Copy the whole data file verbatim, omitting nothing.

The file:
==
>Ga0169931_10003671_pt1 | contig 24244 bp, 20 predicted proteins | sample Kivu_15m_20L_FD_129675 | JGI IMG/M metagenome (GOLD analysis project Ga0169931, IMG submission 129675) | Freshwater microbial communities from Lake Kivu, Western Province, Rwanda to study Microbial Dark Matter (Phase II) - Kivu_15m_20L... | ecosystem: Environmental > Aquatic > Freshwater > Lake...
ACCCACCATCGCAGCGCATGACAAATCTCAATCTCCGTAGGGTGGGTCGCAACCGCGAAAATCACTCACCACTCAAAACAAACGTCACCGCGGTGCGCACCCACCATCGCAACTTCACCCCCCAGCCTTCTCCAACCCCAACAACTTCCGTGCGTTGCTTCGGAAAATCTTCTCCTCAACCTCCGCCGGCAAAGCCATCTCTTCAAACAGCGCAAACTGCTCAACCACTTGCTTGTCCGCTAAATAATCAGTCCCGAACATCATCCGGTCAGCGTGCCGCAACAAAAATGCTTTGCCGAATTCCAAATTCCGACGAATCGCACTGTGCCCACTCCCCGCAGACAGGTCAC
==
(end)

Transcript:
>Ga0169931_10003671_pt1 | contig 24244 bp, 20 predicted proteins | sample Kivu_15m_20L_FD_129675 | JGI IMG/M metagenome (GOLD analysis project Ga0169931, IMG submission 129675) | Freshwater microbial communities from Lake Kivu, Western Province, Rwanda to study Microbial Dark Matter (Phase II) - Kivu_15m_20L... | ecosystem: Environmental > Aquatic > Freshwater > Lake...
ACCCACCATCGCAGCGCATGACAAATCTCAATCTCCGTAGGGTGGGTCGCAACCGCGAAAATCACTCACCACTCAAAACAAACGTCACCGCGGTGCGCACCCACCATCGCAACTTCACCCCCCAGCCTTCTCCAACCCCAACAACTTCCGTGCGTTGCTTCGGAAAATCTTCTCCTCAACCTCCGCCGGCAAAGCCATCTCTTCAAACAGCGCAAACTGCTCAACCACTTGCTTGTCCGCTAAATAATCAGTCCCGAACATCATCCGGTCAGCGTGCCGCAACAAAAATGCTTTGCCGAATTCCAAATTCCGACGAATCGCACTGTGCCCACTCCCCGCAGACAGGTCAC